You are here

Protecting this festive season from holiday hackers

BT_20191126_JHHACKERS_3960153.jpg
Phishing is now commoditised, and hackers can easily purchase off-the-shelf phishing kits from illicit sites.

AS WE enter the season of global shopping festivals, we - as shoppers - don't think too much about online security when adding great deals to our check-out carts. Online shops and service providers are also busy gearing up for the wave of holiday shoppers. It is in these moments of festive distraction where users and businesses become easier targets for holiday hackers to make a quick buck.

The retail industry endured over 10 billion attempts at credential stuffing - cyber attacks using stolen account log-ins and passwords to gain unauthorised access, out of over 27 billion total attempts across all sectors in the span of eight months.

We cannot assume that hackers will take a break at a time when so much holiday money can be stolen. On average, Singaporeans spend about US$1,000 a year on online purchases, and local e-commerce can expect US$4.9 billion in revenue by New Year's Eve. For online stores, it is only a matter of time before a bad actor comes along to test a company's cyber defences.

Bots, good or bad?

sentifi.com

Market voices on:

By design, automated bots have many uses. Good bots are beneficial and they help to optimise Internet searches, for example. Bad bots, however, are designed to validate stolen credentials by flooding databases at popular websites (an act called credential stuffing), automate the phishing process, or conduct large-scale Distributed Denial of Service (DDoS) attacks that could halt online businesses.

Some best-known examples of bad bots at work are visible in the scalping industry. Shoppers might have failed to acquire highly-coveted tickets to performances by John Mayer, Jay Chou, and Korean boybands such as BTS from ticketing websites, only to find tickets available through resale platforms that charge up to 54 times its original retail price.

What is not known to fans and businesses is that hackers are using bad bots to instantaneously pick up high-demand goods on their behalf. At the same time, they use bots to record and test the payment credentials of consumers who purchase scalped goods.

Differentiating good from bad bots is difficult. It is thus critical to develop a smarter method to monitor, identify, and block advanced threats from bad bots.

Phishing is now social

Despite years of publicity, phishing remains the largest insider threat for a business. Specifically, in retail, phishing victims are consumers. In addition to other methods, criminals use phishing to target the industry by masquerading as popular brands and retail outlets. The individuals who fall for phishing scams by submitting information, or those who inadvertently install malicious applications, are the same people who contribute to a billion-dollar retail economy worldwide.

We saw this with US retail chain Target, which was targeted at the height of 2013's holiday season. The resulting data breach of 40 million accounts with compromised payment card details remains as one of the biggest phishing lessons for companies, as the attack started from a successful spear-phishing attempt against one of Target's vendors.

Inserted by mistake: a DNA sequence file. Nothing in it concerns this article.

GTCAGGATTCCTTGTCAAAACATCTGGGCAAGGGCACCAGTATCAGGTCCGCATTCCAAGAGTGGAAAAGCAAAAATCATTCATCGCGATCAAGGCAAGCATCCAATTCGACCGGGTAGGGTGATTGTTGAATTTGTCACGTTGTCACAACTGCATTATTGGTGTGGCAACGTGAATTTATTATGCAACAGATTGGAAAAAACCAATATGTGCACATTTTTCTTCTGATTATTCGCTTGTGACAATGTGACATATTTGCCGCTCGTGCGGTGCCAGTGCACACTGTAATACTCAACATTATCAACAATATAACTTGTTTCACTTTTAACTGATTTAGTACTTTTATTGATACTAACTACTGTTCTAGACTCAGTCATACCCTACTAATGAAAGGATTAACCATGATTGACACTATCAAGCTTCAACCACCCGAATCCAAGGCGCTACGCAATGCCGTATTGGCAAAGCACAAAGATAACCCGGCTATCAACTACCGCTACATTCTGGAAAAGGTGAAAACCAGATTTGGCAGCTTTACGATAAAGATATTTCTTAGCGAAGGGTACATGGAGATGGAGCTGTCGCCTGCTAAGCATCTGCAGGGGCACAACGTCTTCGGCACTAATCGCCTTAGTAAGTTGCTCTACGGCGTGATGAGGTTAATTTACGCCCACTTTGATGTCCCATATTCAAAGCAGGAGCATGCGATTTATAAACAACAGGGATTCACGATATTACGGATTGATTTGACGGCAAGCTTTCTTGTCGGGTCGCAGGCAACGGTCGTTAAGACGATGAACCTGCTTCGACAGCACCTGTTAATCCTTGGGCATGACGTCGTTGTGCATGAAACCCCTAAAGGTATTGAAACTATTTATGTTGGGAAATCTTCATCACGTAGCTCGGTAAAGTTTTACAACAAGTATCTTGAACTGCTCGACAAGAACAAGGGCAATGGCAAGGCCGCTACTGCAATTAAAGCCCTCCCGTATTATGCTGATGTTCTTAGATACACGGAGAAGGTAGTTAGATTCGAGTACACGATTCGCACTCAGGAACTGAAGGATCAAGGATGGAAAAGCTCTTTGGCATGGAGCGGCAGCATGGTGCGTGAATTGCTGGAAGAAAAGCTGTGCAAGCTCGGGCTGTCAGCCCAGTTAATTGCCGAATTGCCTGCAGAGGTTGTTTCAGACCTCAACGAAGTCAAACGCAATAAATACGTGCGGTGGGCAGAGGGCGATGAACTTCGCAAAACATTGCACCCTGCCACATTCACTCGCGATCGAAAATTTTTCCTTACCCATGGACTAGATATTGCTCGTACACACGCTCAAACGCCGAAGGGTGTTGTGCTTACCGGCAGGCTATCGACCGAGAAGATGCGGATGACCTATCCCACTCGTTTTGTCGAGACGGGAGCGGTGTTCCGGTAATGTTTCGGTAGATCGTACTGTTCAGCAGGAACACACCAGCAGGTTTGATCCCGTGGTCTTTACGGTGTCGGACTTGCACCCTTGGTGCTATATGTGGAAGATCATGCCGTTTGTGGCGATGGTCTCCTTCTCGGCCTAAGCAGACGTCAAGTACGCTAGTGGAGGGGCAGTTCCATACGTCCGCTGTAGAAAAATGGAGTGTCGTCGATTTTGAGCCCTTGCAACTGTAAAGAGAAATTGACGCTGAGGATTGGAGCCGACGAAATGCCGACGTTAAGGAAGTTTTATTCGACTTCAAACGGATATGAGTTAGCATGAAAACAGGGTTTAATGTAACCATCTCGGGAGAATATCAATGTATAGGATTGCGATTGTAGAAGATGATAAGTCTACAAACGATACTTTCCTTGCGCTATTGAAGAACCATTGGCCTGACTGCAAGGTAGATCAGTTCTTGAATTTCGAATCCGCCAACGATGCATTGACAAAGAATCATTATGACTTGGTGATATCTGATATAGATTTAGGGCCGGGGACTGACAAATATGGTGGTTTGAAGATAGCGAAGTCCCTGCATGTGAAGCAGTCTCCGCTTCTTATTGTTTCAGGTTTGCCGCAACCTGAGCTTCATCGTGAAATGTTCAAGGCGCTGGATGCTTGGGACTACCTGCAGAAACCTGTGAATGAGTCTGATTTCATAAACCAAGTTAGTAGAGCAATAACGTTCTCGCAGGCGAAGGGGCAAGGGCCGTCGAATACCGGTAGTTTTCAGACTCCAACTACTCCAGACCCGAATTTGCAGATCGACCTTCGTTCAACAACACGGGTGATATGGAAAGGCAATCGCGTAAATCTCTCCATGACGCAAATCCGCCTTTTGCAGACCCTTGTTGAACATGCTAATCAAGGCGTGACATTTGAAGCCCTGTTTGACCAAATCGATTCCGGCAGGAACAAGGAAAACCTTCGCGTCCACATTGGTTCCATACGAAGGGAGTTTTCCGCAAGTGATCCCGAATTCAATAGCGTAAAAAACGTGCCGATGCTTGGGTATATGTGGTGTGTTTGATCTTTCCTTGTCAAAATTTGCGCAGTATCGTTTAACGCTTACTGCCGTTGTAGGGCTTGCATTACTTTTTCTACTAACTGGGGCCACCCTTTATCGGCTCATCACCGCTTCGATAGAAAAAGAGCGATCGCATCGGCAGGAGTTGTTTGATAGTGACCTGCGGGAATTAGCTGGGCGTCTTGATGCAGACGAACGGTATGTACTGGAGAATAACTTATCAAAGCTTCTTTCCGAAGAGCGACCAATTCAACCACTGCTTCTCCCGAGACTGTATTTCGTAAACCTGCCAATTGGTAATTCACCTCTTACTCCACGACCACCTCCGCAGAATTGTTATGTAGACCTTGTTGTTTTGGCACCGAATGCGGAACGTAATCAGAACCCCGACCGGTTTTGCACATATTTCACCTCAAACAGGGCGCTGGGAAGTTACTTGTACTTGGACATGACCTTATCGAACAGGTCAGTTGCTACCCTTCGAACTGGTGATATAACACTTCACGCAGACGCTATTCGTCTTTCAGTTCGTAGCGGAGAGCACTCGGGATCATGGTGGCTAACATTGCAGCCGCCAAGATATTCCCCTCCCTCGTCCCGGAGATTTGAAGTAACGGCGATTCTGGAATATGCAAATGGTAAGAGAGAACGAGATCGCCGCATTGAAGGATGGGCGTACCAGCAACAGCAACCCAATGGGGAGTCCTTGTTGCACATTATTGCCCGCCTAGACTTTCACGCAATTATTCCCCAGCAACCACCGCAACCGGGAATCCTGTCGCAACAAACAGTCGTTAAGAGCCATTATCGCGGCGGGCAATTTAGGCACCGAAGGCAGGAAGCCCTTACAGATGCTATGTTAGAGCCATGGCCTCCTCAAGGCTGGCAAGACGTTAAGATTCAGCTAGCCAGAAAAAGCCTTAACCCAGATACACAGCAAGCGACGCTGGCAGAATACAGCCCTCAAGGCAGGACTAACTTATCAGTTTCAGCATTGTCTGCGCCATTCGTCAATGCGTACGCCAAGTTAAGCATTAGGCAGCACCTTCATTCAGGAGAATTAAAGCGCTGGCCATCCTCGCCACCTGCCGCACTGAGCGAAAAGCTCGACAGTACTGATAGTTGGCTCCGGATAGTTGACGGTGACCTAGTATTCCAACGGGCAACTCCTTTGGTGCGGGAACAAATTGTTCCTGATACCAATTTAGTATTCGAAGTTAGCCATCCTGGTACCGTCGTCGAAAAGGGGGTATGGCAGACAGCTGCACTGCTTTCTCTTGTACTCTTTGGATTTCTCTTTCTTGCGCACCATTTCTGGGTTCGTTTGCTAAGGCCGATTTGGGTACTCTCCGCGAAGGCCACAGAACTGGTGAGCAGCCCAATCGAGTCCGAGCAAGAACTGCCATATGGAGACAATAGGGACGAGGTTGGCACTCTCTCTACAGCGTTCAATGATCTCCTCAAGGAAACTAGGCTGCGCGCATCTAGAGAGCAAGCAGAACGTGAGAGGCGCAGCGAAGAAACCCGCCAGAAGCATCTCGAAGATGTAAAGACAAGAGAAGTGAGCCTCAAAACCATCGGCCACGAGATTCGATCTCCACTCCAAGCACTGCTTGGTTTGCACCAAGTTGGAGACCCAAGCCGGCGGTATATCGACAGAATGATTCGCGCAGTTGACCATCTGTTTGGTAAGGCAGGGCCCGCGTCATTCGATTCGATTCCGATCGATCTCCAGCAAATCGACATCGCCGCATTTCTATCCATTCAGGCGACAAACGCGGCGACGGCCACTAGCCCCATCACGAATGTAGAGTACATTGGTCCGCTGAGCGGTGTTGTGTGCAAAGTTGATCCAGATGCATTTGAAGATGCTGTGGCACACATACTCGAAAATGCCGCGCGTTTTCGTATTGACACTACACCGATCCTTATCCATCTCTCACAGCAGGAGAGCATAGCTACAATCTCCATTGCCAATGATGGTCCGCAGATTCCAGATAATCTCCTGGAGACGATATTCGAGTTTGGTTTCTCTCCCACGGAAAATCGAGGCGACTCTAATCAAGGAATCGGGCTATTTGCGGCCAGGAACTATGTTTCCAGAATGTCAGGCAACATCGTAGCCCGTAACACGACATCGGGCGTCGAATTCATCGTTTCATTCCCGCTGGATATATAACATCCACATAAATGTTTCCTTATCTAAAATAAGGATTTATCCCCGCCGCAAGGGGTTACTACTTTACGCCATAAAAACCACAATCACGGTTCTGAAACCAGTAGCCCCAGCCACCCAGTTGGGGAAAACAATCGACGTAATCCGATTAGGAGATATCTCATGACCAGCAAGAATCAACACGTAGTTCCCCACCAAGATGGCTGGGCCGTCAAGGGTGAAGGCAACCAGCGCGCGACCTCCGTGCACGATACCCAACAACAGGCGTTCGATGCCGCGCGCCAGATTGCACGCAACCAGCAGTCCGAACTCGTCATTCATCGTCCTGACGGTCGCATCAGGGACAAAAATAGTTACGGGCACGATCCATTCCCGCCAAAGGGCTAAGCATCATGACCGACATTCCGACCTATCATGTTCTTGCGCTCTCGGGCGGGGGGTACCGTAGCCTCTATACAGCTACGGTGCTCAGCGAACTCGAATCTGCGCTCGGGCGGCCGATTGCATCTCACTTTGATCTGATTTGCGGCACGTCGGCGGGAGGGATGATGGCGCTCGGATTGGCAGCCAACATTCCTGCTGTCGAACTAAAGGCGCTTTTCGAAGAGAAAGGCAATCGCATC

Today, we see bad actors widening their nets. Retailers can now expect holiday hackers to exploit social networks and capitalise on customers perceived trust and community of these platforms to obtain critical financial data. By going to great lengths to impersonate legitimate retailers and organisations, unsuspecting victims often fall for the false deals or scams. And unfortunately, original businesses have no sight of these exchanges and are often implicated for crimes that they did not commit.

To make matters worse, phishing is now commoditised, and hackers can easily purchase off-the-shelf phishing kits from illicit sites. These kits allow them to rapidly launch malignant campaigns via e-mails and social channels to target businesses and customers.

While most modern enterprises likely have protections in place, these are far from perfect; and relying on a single layer of defence against such rampant attacks is not best practice.

Shoring up cyber defences for the holidays

The retail industry is just as much of a target as any other, because of its wealth of personal and financial information. As we get closer to the holidays, threats and online traffic will spike, putting retailers and their shoppers at risk.

However, by placing a focus on managing bots, phishing attacks and shoppers' log-in credentials, retailers are in a better position to identify and mitigate malicious activity before it impacts their site visitors.

Multi-layered detection and mitigation tools, along with upskilling your IT teams with an eye toward security, are imperative for holiday preparedness. Higher awareness of the latest cyber threats also helps employees and consumers be better at spotting scams. Target, for example, has been active in educating its vendors and shoppers on ways to avoid phishing scams.

As the holiday shopping season nears, online stores should look at better securing their websites, and providing a great online experience to consumers. The cost of neglecting security during the holidays can be disastrous for some retailers and irreparable for others.

  • The writer is senior director, Product Management, Security & Performance, Akamai APJ